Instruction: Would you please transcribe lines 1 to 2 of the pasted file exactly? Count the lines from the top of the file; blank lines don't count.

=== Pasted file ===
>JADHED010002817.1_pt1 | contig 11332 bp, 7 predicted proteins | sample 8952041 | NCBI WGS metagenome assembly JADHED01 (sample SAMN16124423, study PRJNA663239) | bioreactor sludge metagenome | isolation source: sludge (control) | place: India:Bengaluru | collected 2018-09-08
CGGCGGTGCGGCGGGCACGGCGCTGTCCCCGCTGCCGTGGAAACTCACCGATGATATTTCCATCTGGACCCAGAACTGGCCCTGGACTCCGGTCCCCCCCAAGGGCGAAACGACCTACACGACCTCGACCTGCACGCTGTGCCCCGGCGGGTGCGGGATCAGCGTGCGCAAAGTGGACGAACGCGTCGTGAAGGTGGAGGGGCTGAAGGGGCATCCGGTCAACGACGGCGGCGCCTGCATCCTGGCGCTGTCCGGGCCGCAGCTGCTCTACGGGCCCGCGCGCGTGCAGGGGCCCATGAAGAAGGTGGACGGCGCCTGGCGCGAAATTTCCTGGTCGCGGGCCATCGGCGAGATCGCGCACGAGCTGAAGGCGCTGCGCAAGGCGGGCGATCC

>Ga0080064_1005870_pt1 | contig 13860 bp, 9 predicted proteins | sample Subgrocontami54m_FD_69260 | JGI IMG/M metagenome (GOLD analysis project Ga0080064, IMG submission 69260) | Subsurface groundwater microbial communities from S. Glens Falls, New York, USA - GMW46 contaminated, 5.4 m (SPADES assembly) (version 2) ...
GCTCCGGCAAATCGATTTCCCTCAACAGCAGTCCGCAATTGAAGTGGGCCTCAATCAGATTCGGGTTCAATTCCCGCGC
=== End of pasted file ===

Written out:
>JADHED010002817.1_pt1 | contig 11332 bp, 7 predicted proteins | sample 8952041 | NCBI WGS metagenome assembly JADHED01 (sample SAMN16124423, study PRJNA663239) | bioreactor sludge metagenome | isolation source: sludge (control) | place: India:Bengaluru | collected 2018-09-08
CGGCGGTGCGGCGGGCACGGCGCTGTCCCCGCTGCCGTGGAAACTCACCGATGATATTTCCATCTGGACCCAGAACTGGCCCTGGACTCCGGTCCCCCCCAAGGGCGAAACGACCTACACGACCTCGACCTGCACGCTGTGCCCCGGCGGGTGCGGGATCAGCGTGCGCAAAGTGGACGAACGCGTCGTGAAGGTGGAGGGGCTGAAGGGGCATCCGGTCAACGACGGCGGCGCCTGCATCCTGGCGCTGTCCGGGCCGCAGCTGCTCTACGGGCCCGCGCGCGTGCAGGGGCCCATGAAGAAGGTGGACGGCGCCTGGCGCGAAATTTCCTGGTCGCGGGCCATCGGCGAGATCGCGCACGAGCTGAAGGCGCTGCGCAAGGCGGGCGATCC